Introduction: The variety and scope of Donne’s love poetry is really remarkable. He hinges between physical and holy love, between cynicism and faith in love and above all the sanctity of married life. He was born at the time when writing love-poems was both a fashionable and literary exercise. Donne showed his talent in this genre. His poems are entirely different from the Elizabethan love-lyrics. They are singular for their fascination and charm and depth of feeling.
When by thy scorn, o murderess,
I am dead
And that thou think’st thee free
From all solicitations from me,
Then shall my ghost come to thy bed
Donne does not lay stress on beauty or rather the aesthetic element in passion. His poems are sensuous and fantastic. He goes through the whole gamut of passion. Dryden writes: Donne affects the metaphysics not only in his satires but in his amorous verses where nature only should reign. He perplexes the minds of the fair sex with nice speculations of philosophy, when he should engage their hearts and entertain them with the softness of love”
Tenderness and sentiment are not the qualities to be found in Donne’s poetry. Donne in Lover’s Infinitenesse, pleads with his beloved that she should give him a part of her heart. After she has given him the part, he demands the whole heart. This is the goal and consummation of love. He then startles and outrages the expectations of his readers.
I long to talk with some old lover’s ghost;
Who died before that God of love was born,
Twice or thrive had I loved thee,
Before I knew they face or name.
Donne’s love poems can be divided under three heads.
Poems of moods of lovers, seduction and free love or fanciful relationship
Poems addressed to his wife Anne More (his wife) before and after his marriage.
Poems addressed to other noble ladies.
Three Strands of his poetry. Firstly, there is the cynical which anti-woman and hostile to the fair-sex. The theme is the frailty of man – a matter of advantage for lovers who liked casual and extra-marital relations with ladies. Secondly, there is the strand of happy married life, the joy of conjugal love in poems like A Valediction: forbidding mourning. Thirdly, there is the Platonic strand, as in The Canonization where love is regarded as a holy emotion like the worship of a devotee to God. Donne’s treatment of love-poems is realistic and not idealistic because he knows the weakness of the flesh, pleasures of sex, the joy of secret meetings. However, he tries to establish the relationship between body and soul. True love doesn’t pertain to the body; it is the relationship of body and soul to the other soul. Physical union may not be necessary as in A Valediction: a forbidding mourning. However, in the Relic, the poet regarded physical union as the necessary complement. Despite the realistic touches, Donne nowhere seems to draw the physical beauty or contours of the female body. Rather, he describes its reaction on the lover’s heart. It is highly surprising that a poet so fond of sex, be restrained from describing the physical patterns of the female body.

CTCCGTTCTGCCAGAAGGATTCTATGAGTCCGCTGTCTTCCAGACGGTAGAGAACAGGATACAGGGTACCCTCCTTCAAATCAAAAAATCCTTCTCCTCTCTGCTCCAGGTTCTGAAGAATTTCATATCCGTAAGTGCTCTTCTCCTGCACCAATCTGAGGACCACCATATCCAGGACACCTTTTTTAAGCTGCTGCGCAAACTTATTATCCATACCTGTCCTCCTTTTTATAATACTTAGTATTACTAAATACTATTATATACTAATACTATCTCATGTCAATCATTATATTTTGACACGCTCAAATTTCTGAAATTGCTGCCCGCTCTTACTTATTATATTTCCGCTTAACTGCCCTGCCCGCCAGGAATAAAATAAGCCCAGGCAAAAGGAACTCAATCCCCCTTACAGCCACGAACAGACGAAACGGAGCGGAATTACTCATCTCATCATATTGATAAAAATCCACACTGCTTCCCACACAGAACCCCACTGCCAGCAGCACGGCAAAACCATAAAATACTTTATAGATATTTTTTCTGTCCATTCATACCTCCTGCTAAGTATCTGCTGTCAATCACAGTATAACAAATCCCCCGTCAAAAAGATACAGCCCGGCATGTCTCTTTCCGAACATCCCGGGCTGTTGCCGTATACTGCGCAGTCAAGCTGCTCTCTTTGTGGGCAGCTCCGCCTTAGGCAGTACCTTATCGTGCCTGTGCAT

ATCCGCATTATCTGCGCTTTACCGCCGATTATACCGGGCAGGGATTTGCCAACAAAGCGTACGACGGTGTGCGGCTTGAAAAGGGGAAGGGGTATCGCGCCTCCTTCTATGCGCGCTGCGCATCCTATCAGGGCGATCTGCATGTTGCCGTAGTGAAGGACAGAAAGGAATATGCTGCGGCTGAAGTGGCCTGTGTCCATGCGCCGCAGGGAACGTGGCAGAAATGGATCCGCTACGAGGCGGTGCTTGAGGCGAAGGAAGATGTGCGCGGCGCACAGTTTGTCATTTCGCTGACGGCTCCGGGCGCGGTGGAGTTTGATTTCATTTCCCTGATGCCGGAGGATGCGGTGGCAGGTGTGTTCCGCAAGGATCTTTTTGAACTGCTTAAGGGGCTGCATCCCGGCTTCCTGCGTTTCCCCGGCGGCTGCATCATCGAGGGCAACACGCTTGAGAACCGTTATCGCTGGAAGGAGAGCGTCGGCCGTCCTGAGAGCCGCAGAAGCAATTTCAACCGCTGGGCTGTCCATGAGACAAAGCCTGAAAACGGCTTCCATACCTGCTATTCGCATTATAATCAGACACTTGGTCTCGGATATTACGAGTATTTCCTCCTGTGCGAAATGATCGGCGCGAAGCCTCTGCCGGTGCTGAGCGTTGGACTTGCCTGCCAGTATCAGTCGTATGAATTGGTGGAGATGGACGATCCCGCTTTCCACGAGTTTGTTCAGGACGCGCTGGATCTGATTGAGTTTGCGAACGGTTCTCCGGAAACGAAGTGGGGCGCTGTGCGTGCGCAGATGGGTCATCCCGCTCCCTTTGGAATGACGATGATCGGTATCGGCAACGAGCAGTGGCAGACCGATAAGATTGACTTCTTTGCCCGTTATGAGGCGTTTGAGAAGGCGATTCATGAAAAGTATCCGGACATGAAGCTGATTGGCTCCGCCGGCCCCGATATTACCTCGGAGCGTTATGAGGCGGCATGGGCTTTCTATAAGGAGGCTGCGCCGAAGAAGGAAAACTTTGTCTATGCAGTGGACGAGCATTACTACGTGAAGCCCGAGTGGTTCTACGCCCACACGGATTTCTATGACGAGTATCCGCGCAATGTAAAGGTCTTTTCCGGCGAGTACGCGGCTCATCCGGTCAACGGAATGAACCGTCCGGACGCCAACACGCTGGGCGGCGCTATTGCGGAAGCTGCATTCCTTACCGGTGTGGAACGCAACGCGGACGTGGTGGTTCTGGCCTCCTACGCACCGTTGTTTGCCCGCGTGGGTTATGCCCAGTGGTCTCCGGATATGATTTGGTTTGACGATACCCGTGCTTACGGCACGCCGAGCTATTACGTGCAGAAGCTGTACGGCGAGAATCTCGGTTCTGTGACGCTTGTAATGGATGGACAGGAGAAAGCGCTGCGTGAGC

True Sex is holy: That sex is holy whether inside or outside marriage is declared by Donne in his love-poems. If love is mutual, physical union even outside marriage cannot be condemned. As a Christian, he may not justify extra-marital relationships, but as a lover and poet, he does accept and enjoy this reality. Donne feels that love-bond is necessary for sexual union otherwise mere sex without any spiritual love for the partner is degrading and mean. However, true love can exist outside marriage, though moralists may sneer at this idea of Donne. He doesn’t feel that woman is a sex-doll or a goddess. She is essentially a bundle of contradictions. He believes in ‘Frailty, thy name is woman’. His contempt for woman is compensated by his respect for conjugal love. At times, he regards woman as the angel who can give him ultimate bliss. This two-fold attitude is Donne’s typical quality as the poet. The poems referring to his wife, Anne More reflect true serenity and consummation of love.
Donne’s uniqueness: While the Elizabethan lyrics are, by large limitations of Petrarchan traditions, Donne’s poems stand in a class by themselves. He broke away from the traditional concept of poetry as was Petrarchan in nature. The concept of woman in Petrarchan and in that of Donne is totally different. Another quality is his passion and though, he doesn’t allow his passion to run away with him. Grierson writes: Donne’s poetry is a very complex phenomenon, but the two dominant strains in it are just these: the strains of dialectic, subtle play of argument and wit and fantastic; and the strain of vivid realism and a record of passion. Donne shows the supremacy of love.
Love, all like, no season knows nor clime,
Nor hours, days, months, which are the rags of time, in fact true love is the merger of two souls. Donne has certainly been an innovator of a new kind of love-poetry. What surprises the reader is the variety of different moods and situations of the theme of love – sensual, violent, and full of vivacity of life. There is scorn, cynicism, bitterness and sarcasm but the force of love is genuine and unquestionable. Donne is one of the greatest English love-poets. In fact, among all the English love-poets, he is the complete amongst them.